Major Steenkamp explained that nets were used to provide protection to the sides of the ship during the action. He praised the Alabama’s well-trained gun crews and pointed out that, had the Alabama’s gunpowder not been defective, she might have sunk the Kearsarge when a shell hit her sternpost but failed to explode. The Kearsarge had fewer guns than the Alabama but they were more powerful. On his return to the Confederacy, Capt Semmes was promoted to Rear Admiral.
The Federal Government demanded compensation for the losses caused to the United States by the Southern raider, arguing that the Alabama was a British ship manned by a British crew and armed with British guns and ammunition and which had sailed from Liverpool with the connivance of the British government. They needed no further evidence of the contravention of strict neutrality by Britain.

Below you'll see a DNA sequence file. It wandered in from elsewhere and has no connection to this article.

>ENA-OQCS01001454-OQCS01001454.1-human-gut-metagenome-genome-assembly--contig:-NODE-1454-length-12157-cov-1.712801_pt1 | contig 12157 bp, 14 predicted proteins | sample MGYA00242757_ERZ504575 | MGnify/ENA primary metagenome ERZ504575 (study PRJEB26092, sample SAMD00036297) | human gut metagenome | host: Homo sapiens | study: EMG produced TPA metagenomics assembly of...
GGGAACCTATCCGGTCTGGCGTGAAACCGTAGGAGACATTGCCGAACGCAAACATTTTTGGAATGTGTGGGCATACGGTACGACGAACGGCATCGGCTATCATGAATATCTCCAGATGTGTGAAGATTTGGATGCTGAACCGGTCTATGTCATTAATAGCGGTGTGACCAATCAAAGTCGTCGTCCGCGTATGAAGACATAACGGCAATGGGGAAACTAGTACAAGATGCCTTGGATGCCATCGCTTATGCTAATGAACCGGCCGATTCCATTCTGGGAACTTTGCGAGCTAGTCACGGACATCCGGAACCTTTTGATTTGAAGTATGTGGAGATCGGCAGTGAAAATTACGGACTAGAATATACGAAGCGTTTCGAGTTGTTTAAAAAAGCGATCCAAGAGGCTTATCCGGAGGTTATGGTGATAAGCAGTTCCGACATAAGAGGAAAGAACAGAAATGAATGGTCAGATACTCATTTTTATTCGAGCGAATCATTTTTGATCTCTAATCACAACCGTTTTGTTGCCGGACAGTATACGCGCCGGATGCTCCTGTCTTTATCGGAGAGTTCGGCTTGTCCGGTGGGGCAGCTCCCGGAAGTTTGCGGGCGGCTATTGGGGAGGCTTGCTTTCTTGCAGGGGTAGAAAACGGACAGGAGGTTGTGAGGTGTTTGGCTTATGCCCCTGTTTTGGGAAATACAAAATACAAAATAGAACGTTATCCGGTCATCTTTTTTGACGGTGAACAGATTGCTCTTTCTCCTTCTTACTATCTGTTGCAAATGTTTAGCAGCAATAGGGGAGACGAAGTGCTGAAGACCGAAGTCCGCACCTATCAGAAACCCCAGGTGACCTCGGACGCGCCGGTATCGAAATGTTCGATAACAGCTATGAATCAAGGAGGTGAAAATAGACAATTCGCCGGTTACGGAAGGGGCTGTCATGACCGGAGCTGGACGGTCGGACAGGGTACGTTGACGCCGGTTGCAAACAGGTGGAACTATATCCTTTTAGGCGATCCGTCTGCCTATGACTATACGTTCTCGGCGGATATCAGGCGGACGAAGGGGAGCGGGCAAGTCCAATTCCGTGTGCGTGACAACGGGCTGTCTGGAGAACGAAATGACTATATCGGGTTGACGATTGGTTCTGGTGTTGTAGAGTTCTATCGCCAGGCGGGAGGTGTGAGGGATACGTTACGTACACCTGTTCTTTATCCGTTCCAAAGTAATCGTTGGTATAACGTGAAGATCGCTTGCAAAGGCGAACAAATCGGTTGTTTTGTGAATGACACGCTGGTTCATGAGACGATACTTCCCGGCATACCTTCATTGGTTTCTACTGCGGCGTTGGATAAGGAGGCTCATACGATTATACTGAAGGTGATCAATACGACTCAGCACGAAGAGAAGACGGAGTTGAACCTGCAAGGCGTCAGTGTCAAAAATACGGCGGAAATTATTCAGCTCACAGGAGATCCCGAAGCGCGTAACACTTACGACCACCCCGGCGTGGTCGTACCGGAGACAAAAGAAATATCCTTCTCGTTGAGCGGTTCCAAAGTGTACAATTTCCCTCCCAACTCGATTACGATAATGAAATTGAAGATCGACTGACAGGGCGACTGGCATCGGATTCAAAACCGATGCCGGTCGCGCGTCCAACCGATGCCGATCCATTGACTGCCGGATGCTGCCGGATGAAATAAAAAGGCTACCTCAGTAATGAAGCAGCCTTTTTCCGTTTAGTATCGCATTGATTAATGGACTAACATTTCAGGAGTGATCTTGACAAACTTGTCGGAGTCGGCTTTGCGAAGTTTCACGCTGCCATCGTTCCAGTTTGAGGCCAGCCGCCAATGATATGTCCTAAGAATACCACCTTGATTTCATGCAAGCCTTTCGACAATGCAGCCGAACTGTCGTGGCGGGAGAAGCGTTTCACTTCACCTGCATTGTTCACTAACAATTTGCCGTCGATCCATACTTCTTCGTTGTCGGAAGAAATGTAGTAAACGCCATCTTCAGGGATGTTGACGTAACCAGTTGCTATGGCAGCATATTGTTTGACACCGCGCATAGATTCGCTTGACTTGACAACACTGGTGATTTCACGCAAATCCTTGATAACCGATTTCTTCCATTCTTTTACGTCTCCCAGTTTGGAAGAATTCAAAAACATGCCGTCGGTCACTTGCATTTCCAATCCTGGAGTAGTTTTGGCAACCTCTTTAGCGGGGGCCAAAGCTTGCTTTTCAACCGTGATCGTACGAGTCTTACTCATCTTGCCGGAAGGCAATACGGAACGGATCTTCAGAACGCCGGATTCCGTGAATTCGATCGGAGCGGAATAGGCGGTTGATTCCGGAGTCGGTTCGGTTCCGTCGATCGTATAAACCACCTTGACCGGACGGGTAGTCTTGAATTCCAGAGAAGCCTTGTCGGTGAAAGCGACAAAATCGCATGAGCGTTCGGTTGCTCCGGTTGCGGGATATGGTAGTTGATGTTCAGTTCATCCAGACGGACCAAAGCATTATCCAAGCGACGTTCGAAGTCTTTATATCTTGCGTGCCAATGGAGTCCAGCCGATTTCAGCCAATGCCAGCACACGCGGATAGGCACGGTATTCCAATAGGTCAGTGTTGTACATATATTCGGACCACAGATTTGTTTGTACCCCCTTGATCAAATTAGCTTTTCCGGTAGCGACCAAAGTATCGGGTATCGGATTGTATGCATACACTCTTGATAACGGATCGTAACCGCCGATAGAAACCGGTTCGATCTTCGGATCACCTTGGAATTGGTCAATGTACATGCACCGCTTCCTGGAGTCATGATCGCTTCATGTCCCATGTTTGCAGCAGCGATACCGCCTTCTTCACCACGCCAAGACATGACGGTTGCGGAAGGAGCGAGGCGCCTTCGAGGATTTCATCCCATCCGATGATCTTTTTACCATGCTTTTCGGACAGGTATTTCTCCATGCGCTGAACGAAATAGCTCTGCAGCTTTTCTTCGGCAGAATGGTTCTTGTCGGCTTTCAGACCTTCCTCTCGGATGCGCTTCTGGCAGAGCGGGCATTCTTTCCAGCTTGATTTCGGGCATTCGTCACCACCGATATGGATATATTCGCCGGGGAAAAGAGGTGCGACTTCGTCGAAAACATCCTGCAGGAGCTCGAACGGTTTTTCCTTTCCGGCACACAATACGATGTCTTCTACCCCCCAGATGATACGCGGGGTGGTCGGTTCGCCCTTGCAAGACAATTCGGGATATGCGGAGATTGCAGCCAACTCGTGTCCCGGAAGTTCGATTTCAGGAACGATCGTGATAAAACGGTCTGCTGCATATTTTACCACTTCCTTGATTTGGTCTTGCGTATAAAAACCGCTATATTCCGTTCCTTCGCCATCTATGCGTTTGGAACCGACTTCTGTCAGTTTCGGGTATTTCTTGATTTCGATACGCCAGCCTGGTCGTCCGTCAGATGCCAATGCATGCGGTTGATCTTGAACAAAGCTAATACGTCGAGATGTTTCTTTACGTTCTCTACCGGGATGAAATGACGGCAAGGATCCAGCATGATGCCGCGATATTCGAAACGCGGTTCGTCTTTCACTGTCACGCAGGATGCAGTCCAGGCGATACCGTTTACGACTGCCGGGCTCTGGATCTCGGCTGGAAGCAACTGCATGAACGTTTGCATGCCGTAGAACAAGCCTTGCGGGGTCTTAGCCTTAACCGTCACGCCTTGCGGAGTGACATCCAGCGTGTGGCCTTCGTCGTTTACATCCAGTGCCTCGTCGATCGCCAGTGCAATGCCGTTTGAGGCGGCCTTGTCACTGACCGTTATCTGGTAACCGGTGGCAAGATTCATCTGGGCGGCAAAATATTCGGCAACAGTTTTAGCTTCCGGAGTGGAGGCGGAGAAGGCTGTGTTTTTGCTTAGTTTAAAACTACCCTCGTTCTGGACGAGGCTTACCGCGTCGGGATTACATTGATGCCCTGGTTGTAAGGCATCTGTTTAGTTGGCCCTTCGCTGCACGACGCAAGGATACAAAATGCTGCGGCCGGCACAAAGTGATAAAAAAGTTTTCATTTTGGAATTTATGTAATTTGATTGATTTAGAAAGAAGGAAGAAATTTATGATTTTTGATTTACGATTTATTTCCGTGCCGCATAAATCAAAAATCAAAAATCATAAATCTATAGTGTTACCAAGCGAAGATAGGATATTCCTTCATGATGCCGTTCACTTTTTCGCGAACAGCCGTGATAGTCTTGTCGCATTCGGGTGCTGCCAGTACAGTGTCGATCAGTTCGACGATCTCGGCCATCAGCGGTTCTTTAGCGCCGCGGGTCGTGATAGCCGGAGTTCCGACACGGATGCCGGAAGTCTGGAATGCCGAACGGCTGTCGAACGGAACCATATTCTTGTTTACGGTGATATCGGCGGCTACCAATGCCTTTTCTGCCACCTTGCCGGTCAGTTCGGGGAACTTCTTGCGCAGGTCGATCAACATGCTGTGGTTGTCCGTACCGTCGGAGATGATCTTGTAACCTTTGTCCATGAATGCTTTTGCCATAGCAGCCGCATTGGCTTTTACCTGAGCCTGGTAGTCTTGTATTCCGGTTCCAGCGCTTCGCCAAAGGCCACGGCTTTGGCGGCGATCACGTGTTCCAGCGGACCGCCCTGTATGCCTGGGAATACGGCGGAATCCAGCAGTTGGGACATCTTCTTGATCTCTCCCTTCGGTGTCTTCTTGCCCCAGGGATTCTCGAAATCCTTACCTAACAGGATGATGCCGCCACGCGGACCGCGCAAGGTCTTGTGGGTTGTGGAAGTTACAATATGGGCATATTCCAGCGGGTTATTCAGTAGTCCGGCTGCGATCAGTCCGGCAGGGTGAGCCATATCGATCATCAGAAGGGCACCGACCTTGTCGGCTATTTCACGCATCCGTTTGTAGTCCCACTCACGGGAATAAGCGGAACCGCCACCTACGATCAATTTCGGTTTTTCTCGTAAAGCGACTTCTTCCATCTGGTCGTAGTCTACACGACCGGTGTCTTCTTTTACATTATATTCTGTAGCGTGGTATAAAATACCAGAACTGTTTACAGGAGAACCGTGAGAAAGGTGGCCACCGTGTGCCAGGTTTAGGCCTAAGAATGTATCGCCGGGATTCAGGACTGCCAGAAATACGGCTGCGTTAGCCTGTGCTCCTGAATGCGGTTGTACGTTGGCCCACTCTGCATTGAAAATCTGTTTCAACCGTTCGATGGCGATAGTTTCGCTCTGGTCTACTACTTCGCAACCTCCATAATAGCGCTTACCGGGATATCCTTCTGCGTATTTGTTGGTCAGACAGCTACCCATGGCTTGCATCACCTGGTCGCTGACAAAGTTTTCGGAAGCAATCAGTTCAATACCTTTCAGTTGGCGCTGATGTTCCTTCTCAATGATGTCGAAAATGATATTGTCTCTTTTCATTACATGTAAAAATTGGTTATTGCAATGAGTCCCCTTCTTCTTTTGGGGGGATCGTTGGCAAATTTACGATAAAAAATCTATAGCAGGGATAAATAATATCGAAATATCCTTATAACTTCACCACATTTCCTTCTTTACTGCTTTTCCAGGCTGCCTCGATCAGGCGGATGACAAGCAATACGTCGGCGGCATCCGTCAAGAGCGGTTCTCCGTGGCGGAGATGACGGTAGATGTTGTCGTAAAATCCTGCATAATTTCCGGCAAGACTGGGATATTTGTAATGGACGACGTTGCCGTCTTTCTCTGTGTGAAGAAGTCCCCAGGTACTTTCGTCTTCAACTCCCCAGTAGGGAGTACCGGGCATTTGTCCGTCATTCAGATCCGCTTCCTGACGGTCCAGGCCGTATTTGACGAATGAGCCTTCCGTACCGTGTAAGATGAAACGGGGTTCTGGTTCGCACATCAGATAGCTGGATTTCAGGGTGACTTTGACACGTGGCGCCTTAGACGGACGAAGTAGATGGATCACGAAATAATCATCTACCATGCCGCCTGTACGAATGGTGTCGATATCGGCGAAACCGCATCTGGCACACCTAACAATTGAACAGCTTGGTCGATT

It was not until six years after the end of the American Civil War that Mr Gladstone’s government approved the payment of fifteen million dollars to the United States.
In 1984 the wreck of the Alabama was found and divers recovered various item from the wreck, including some bottles of Cape wine which, surprisingly, were none the worse for their long immersion in the sea. Numerous legal battles concerning the ownership of the wreck followed its discovery.
Mr Alan Mountain thanked Major Steenkamp for his very interesting talk and presented him with the customary gift.